from Wiktionary, Creative Commons Attribution/Share-Alike License
- proper n. A Sanskrit philosophical term that may be literally rendered in English as nonduality: denoting that though differences and variegation appear in the human condition they are unreal or illusory and are not ultimately true.
- proper n. A contraction of "Advaita Vedanta", which denotes an orthodox philosophical school of Sanatana Dharma (Hinduism).
from The Century Dictionary and Cyclopedia
- n. The pantheistic doctrine of the Vedanta school of Hindu philosophy, taught especially in Shankara's commentary on the upanishads. The doctrine is that átman, self, is Brahman, the Absolute.
Sorry, no etymologies found.
Śaṅkara's teaching is known as Advaita or absolute monism.
Vedanta known as the Advaita, this philosophy illustrates the difficulty of making any statement about the saint after his death.
"Advaita," literally meaning "not two," took on a visual representation in the skies above the house this morning: the flock was made up of many two's or pairs as it raced ahead; the lone bird was the "not two."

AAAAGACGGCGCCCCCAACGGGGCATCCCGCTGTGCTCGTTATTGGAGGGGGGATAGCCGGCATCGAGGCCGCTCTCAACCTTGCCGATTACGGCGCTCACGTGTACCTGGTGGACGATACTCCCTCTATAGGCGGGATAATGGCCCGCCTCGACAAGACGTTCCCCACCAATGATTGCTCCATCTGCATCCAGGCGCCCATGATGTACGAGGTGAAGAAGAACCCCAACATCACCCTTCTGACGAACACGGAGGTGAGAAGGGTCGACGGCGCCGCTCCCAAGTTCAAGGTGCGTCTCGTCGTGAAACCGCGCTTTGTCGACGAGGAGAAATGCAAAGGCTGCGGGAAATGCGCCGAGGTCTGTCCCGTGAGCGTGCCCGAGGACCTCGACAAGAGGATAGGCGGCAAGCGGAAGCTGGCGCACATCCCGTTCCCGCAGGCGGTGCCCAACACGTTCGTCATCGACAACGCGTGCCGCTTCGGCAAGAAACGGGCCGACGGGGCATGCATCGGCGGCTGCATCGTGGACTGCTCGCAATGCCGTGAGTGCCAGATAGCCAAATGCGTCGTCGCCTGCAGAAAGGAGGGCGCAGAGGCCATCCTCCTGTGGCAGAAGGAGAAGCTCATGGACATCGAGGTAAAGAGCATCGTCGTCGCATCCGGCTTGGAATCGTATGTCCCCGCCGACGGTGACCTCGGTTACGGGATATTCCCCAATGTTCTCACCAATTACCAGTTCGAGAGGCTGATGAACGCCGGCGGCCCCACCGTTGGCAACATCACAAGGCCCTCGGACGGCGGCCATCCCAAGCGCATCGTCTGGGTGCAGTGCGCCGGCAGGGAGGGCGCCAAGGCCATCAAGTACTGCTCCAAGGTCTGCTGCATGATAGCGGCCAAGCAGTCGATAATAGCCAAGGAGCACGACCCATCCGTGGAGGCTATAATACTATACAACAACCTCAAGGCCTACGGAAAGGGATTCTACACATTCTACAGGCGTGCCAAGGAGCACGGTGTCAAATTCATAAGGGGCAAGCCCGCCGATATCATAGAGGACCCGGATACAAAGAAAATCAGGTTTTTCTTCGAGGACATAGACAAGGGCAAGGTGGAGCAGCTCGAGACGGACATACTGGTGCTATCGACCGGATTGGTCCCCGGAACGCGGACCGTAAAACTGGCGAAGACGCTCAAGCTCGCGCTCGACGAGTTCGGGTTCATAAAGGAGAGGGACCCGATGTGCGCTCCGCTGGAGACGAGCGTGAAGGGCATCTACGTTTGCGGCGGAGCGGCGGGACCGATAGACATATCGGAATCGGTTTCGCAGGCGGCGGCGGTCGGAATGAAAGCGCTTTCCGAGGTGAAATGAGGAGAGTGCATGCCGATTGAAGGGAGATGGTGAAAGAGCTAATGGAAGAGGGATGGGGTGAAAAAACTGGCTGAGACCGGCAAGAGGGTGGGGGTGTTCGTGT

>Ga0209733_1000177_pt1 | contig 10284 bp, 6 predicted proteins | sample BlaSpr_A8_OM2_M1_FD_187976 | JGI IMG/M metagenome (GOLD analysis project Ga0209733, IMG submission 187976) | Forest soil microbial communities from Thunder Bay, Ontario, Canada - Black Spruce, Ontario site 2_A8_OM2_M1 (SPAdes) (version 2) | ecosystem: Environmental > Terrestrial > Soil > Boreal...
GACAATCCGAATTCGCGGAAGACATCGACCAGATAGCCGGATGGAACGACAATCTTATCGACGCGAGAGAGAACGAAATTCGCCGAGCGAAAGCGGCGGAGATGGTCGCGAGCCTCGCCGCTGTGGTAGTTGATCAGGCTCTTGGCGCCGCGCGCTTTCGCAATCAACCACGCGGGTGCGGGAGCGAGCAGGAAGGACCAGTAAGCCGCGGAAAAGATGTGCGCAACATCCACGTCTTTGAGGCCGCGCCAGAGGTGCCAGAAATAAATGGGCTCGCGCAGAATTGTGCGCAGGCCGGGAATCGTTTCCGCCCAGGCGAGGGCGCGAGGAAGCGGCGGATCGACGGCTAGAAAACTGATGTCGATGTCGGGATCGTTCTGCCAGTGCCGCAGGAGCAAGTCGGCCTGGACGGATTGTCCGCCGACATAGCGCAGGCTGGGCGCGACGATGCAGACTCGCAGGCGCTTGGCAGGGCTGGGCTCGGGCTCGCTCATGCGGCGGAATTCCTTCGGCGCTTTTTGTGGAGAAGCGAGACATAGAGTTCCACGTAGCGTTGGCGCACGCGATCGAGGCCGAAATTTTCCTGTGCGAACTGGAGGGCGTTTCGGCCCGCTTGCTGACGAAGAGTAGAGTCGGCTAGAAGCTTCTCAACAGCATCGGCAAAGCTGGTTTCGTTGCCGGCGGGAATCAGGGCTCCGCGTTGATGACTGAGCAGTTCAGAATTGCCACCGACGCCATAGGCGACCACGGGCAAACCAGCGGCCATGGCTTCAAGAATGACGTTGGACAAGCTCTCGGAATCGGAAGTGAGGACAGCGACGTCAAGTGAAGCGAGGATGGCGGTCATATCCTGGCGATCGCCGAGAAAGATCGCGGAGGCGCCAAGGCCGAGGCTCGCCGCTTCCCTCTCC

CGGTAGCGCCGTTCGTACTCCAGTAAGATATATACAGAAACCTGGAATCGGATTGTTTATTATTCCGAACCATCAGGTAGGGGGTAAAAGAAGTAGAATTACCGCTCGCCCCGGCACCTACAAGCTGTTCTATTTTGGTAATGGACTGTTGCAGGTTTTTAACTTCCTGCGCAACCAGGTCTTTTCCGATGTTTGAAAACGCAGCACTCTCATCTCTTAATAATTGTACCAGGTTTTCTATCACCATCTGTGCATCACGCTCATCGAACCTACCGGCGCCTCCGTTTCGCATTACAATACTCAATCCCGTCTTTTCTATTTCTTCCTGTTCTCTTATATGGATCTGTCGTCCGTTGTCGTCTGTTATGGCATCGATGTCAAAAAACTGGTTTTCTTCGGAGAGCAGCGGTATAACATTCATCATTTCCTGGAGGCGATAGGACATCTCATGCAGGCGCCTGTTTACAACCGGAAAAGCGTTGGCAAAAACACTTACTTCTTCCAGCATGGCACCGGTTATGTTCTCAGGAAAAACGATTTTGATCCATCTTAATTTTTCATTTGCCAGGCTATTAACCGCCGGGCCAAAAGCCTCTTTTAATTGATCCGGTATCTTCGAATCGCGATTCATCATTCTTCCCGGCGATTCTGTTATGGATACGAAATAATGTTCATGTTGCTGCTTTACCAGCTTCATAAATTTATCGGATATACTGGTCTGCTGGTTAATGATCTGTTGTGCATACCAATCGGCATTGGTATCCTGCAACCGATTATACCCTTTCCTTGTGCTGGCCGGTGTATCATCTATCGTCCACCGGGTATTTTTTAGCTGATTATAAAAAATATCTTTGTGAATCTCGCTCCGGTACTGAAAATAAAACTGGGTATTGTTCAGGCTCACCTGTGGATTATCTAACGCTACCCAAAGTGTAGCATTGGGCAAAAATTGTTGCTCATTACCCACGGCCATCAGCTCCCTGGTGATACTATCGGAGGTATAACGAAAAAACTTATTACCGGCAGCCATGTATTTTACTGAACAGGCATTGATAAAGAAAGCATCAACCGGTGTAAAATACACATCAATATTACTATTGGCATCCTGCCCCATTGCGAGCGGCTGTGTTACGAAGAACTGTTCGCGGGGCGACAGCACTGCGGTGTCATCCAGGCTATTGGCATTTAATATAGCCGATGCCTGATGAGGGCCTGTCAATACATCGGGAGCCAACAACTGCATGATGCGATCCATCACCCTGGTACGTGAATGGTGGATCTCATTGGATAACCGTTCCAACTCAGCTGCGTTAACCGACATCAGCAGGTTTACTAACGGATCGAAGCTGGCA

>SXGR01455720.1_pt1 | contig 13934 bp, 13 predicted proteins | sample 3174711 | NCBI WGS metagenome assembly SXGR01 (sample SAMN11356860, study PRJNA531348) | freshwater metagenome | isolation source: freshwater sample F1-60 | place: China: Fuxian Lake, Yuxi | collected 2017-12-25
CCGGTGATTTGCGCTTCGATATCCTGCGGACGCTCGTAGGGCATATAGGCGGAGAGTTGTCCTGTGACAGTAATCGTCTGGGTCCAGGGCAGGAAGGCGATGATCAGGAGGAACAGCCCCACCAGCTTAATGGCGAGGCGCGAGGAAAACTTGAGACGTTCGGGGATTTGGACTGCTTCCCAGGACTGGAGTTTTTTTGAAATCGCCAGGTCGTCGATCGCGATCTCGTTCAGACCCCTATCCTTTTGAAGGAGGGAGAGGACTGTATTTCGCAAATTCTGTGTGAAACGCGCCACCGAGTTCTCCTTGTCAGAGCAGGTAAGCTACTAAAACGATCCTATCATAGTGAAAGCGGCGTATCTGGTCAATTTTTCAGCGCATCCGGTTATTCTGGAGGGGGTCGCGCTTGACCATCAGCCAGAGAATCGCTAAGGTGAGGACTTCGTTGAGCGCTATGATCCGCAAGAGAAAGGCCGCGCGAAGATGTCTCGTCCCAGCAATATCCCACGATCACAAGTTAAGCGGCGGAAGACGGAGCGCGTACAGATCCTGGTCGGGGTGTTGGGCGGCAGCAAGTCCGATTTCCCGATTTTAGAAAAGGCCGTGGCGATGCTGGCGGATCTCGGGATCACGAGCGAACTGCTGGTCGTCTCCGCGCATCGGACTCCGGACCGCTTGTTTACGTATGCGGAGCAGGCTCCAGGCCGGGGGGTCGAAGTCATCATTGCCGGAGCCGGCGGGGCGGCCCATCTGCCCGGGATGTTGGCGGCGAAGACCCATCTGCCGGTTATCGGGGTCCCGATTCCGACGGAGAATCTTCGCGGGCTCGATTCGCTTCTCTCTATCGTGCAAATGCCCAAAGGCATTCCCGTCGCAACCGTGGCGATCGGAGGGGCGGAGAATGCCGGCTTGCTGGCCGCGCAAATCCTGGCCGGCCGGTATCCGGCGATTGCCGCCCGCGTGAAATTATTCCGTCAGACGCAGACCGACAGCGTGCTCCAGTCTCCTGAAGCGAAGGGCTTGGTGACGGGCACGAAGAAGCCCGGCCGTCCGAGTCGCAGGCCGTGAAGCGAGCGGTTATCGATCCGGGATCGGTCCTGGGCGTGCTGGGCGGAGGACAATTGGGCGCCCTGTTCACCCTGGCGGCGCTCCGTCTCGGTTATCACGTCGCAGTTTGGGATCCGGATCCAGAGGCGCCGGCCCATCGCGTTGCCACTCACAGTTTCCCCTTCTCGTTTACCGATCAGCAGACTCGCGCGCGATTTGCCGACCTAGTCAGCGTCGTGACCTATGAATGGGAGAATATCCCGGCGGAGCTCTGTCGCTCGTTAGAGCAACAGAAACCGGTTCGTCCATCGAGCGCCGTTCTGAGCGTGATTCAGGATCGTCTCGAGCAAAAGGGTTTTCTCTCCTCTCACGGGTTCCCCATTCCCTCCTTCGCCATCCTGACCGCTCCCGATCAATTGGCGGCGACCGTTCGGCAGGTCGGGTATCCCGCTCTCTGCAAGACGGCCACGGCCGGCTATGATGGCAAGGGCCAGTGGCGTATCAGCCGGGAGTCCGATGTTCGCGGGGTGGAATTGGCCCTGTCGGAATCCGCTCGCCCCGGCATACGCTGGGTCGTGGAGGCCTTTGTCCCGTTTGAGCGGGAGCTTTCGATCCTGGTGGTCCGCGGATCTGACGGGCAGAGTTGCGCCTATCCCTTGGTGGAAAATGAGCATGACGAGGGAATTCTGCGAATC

Let me honor the message of Oneness that Adi Shankaracharya, the great 8th century Hindu saint and philosopher taught through the doctrine of Advaita Vedanta philosophy of non-dualism.
As a Hindu who espouses an Advaita non-dual worldview, I understand intellectually that God is on, in and of the field.
What the Buddha calls the real, foundational and unchanging self in our beginning quotation above is termed the Self in Advaita non-dual Vedanta.
On the other side, progressive theologians, especially those involved in interreligious dialogue, are well prepared to recognize the force of nontheistic options because of their engagements with East and South Asian religious traditions (Daoism, Buddhism, Advaita Vedānta) that are not interested in positing a supreme being.
That's the school of thought in Advaita (non - dualism) Vedanta.
Advaita: A-dvai-ta Nondual, often referring to the Vedantic teachings of Shankaracarya and similar Vedantins who emphasized the undifferentiated Brahman state as the final goal of Yoga practice.
Meditation teacher, Buddhist/Advaita prison chaplain
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